Slowly, to consciousness, come and find your face crushed on pavement viscous. Dirt falling from eyelashes, blinking it away, gradually bringing your mind around.
On a long-stretch of road, nose full of tar, all movement meagre, your energy’s long fallen from bones. Use your dwindling strength to bring back what happened. Raise hand to forehead and press down on the crumbling wound there.
At first there’s no warmth. Only the hot black pain of frostbite. Then like a shock, the blankness ends again and I feel my skin start to thaw, my blood slowly pulsing through veins that had almost forgotten how to push it.
We’d gotten a vehicle to Mars for Christ’s sake, and this is what they choose to celebrate? Curiosity, out there all on his—its—own, humming to the frequency of “Happy Birthday”? Mics up to max, an ear-numbing static filling our large control room, some of the more senior staff sing loudly over the noise while eating crumbly cupcakes over their consoles. Normally I might put a stop to it, but they’d been working so hard.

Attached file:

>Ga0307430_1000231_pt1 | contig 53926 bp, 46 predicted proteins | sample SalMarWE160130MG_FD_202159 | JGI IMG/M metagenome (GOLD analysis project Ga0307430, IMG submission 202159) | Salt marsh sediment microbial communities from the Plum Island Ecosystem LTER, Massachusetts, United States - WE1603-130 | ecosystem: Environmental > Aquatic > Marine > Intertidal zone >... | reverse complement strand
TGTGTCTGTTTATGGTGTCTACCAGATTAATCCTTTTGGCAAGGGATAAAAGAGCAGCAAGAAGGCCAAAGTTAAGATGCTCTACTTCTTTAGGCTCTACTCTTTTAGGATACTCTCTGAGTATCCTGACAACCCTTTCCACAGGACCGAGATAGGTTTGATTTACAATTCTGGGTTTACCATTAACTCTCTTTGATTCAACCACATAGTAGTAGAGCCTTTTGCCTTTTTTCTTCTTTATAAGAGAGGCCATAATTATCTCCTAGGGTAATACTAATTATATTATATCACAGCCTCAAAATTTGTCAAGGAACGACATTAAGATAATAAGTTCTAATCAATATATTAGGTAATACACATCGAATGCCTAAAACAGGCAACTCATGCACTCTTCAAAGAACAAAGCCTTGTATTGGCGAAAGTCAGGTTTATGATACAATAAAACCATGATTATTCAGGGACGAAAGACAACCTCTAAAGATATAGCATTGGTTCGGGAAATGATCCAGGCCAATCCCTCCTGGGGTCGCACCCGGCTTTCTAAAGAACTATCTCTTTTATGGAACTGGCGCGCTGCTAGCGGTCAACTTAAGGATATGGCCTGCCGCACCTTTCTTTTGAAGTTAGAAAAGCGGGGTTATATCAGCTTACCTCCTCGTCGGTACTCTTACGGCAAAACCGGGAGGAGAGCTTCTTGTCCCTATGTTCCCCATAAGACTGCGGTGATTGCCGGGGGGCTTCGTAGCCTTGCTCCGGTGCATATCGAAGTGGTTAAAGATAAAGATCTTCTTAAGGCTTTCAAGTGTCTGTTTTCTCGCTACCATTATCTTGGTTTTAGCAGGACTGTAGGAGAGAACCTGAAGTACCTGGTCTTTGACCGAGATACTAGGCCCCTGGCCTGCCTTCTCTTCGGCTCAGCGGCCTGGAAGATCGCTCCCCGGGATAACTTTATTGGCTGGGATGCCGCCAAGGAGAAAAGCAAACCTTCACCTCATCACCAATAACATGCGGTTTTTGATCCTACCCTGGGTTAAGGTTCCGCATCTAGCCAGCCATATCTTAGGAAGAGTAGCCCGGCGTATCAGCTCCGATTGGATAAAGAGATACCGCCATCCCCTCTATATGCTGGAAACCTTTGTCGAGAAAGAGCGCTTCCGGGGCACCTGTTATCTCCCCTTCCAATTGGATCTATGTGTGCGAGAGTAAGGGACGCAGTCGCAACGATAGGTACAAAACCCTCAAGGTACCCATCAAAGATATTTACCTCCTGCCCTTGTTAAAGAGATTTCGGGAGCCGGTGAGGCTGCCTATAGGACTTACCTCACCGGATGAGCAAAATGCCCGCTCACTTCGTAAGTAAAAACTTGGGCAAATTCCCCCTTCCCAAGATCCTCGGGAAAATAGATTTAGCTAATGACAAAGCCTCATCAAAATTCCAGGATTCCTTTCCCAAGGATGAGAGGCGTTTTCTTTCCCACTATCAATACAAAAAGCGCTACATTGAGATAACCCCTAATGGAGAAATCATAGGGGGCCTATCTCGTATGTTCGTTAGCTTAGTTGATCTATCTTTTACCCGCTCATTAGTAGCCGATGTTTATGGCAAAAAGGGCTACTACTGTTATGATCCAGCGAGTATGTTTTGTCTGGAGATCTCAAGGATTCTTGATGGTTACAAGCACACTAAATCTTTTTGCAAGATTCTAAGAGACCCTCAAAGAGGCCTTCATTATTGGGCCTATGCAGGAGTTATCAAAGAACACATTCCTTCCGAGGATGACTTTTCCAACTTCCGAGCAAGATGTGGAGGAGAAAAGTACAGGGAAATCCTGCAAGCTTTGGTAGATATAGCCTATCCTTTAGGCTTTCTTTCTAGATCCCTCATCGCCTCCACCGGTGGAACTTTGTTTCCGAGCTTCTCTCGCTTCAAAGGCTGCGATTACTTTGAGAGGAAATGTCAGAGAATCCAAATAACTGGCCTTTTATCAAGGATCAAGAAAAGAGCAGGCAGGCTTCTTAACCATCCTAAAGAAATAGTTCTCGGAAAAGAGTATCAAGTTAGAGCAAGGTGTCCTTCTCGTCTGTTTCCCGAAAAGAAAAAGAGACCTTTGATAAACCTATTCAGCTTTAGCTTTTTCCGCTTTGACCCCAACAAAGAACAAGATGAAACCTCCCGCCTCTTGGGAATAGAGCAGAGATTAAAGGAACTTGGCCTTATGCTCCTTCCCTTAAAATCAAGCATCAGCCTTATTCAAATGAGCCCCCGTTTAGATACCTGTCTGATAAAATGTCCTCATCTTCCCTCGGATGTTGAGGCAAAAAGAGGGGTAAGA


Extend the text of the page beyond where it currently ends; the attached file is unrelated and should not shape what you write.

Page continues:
Recently, SNAP gallery had this great flash fiction contest–writers were meant to create a 750 word story based on Gabriela Jolowicz‘s incredible work, PIVO (pictured)! Though I didn’t win, I am proud of the story I submitted, and have included it for your perusal below. (My humble thanks to the artist for the inspiration).
3 AM, downtown’s deserted. Just my truck and the road.
I shouldn’t have come this way, too high profile for carrying valuable cargo. Hitting every red light, besides. Good thing the cops are all busy with them murderers and ruddy fucks causing shit where they shouldn’t. I don’t plan on meeting any trouble. Not tonight, anyway.
“Think that one looks fresher than the others?” I flick my cigarette at a grave to my left. Both of us watch as the cherry fades into the yellowing sod.
“What’s the name?”
“Hughes, 1943 to 1987,” I say.
Nicholas gives the stone angel a kick. The priest at the bottom of the hill stops mid-eulogy and scolds us with a brief silence. A few black-laden mourners notice the pause and begin looking around strangely, unaware of the priest’s line of sight.
Lights off, we’d crashed hard onto his grandma’s sectional, still spinning after our longest night yet. Through the fog of comfortable darkness, Aleks mumbled on about his dreams. How none seemed exactly the same, but had a similar feeling. Like knowing for certain you were about to die, and praying for the end.
“And there’s this sound…” he’d managed to say through the alcohol I could smell on the both of us, “…like breaking. Like the sound of rocks breaking. Over and over again. A mountain cracking in half.”